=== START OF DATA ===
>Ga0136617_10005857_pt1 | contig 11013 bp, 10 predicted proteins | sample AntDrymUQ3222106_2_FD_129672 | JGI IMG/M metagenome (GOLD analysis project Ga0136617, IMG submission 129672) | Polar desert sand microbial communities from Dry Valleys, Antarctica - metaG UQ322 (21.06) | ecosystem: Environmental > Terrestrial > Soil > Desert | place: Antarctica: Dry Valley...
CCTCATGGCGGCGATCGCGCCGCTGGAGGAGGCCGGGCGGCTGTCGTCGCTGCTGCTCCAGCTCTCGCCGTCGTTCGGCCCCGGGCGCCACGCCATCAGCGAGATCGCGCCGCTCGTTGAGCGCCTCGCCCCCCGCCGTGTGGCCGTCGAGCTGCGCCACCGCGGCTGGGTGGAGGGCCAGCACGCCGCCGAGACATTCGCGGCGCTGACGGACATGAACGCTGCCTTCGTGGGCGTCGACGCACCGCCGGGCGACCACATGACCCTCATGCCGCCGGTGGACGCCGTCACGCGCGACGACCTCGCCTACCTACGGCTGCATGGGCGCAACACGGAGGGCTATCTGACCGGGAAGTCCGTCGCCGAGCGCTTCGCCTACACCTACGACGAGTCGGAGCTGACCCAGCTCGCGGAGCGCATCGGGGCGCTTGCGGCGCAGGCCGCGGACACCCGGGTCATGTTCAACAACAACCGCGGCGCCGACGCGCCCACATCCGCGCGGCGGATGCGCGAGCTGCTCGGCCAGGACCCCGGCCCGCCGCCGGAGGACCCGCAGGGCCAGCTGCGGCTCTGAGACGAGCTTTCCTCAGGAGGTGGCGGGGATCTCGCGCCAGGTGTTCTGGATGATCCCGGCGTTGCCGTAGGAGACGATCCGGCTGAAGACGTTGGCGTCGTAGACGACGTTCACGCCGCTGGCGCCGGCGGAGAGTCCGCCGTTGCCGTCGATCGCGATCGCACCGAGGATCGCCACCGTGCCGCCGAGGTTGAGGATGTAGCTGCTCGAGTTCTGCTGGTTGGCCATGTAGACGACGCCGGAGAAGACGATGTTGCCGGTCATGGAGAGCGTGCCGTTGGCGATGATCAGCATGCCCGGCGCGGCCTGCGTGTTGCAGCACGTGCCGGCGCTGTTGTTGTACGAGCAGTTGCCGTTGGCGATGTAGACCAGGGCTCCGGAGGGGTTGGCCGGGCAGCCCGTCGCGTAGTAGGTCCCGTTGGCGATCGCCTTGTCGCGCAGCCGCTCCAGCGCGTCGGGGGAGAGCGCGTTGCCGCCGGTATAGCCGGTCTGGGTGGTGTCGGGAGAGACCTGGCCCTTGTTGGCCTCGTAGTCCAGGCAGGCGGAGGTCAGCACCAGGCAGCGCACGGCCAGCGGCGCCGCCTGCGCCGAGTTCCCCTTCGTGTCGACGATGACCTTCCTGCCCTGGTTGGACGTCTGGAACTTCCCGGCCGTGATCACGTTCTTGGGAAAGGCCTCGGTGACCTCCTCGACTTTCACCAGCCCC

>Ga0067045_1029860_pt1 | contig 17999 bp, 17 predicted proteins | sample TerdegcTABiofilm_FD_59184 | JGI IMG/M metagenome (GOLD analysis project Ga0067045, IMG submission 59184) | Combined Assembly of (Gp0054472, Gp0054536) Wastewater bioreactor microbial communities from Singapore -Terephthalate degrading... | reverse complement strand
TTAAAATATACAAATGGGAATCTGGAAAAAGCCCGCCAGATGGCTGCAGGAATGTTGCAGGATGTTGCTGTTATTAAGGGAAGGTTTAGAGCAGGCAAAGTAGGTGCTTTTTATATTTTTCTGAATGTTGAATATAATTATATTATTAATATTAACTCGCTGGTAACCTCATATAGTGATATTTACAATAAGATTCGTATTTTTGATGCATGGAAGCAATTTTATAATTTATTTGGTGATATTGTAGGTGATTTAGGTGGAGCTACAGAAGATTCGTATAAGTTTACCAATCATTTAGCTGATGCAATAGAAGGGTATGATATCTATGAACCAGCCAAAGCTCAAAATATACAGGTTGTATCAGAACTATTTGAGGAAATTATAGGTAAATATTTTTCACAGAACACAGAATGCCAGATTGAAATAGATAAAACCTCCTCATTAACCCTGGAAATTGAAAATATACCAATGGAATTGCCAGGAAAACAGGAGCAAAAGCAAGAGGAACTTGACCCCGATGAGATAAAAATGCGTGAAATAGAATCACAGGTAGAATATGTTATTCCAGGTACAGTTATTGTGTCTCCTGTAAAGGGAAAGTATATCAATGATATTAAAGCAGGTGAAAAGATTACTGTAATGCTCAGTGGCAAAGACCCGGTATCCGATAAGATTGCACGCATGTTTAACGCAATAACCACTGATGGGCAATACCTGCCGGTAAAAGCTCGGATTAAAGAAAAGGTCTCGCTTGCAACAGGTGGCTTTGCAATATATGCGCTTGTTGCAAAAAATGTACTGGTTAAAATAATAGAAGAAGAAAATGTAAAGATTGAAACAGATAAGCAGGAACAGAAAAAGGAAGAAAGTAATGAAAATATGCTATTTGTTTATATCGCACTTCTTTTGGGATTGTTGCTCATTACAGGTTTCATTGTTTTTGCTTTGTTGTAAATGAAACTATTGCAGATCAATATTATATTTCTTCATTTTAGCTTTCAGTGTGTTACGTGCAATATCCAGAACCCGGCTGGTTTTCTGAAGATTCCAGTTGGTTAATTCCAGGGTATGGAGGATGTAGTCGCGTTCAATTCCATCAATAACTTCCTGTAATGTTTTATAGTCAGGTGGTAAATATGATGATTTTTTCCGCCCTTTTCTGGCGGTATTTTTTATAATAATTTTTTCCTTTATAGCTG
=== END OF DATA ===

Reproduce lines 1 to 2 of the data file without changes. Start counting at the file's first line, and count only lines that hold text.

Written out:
>Ga0136617_10005857_pt1 | contig 11013 bp, 10 predicted proteins | sample AntDrymUQ3222106_2_FD_129672 | JGI IMG/M metagenome (GOLD analysis project Ga0136617, IMG submission 129672) | Polar desert sand microbial communities from Dry Valleys, Antarctica - metaG UQ322 (21.06) | ecosystem: Environmental > Terrestrial > Soil > Desert | place: Antarctica: Dry Valley...
CCTCATGGCGGCGATCGCGCCGCTGGAGGAGGCCGGGCGGCTGTCGTCGCTGCTGCTCCAGCTCTCGCCGTCGTTCGGCCCCGGGCGCCACGCCATCAGCGAGATCGCGCCGCTCGTTGAGCGCCTCGCCCCCCGCCGTGTGGCCGTCGAGCTGCGCCACCGCGGCTGGGTGGAGGGCCAGCACGCCGCCGAGACATTCGCGGCGCTGACGGACATGAACGCTGCCTTCGTGGGCGTCGACGCACCGCCGGGCGACCACATGACCCTCATGCCGCCGGTGGACGCCGTCACGCGCGACGACCTCGCCTACCTACGGCTGCATGGGCGCAACACGGAGGGCTATCTGACCGGGAAGTCCGTCGCCGAGCGCTTCGCCTACACCTACGACGAGTCGGAGCTGACCCAGCTCGCGGAGCGCATCGGGGCGCTTGCGGCGCAGGCCGCGGACACCCGGGTCATGTTCAACAACAACCGCGGCGCCGACGCGCCCACATCCGCGCGGCGGATGCGCGAGCTGCTCGGCCAGGACCCCGGCCCGCCGCCGGAGGACCCGCAGGGCCAGCTGCGGCTCTGAGACGAGCTTTCCTCAGGAGGTGGCGGGGATCTCGCGCCAGGTGTTCTGGATGATCCCGGCGTTGCCGTAGGAGACGATCCGGCTGAAGACGTTGGCGTCGTAGACGACGTTCACGCCGCTGGCGCCGGCGGAGAGTCCGCCGTTGCCGTCGATCGCGATCGCACCGAGGATCGCCACCGTGCCGCCGAGGTTGAGGATGTAGCTGCTCGAGTTCTGCTGGTTGGCCATGTAGACGACGCCGGAGAAGACGATGTTGCCGGTCATGGAGAGCGTGCCGTTGGCGATGATCAGCATGCCCGGCGCGGCCTGCGTGTTGCAGCACGTGCCGGCGCTGTTGTTGTACGAGCAGTTGCCGTTGGCGATGTAGACCAGGGCTCCGGAGGGGTTGGCCGGGCAGCCCGTCGCGTAGTAGGTCCCGTTGGCGATCGCCTTGTCGCGCAGCCGCTCCAGCGCGTCGGGGGAGAGCGCGTTGCCGCCGGTATAGCCGGTCTGGGTGGTGTCGGGAGAGACCTGGCCCTTGTTGGCCTCGTAGTCCAGGCAGGCGGAGGTCAGCACCAGGCAGCGCACGGCCAGCGGCGCCGCCTGCGCCGAGTTCCCCTTCGTGTCGACGATGACCTTCCTGCCCTGGTTGGACGTCTGGAACTTCCCGGCCGTGATCACGTTCTTGGGAAAGGCCTCGGTGACCTCCTCGACTTTCACCAGCCCC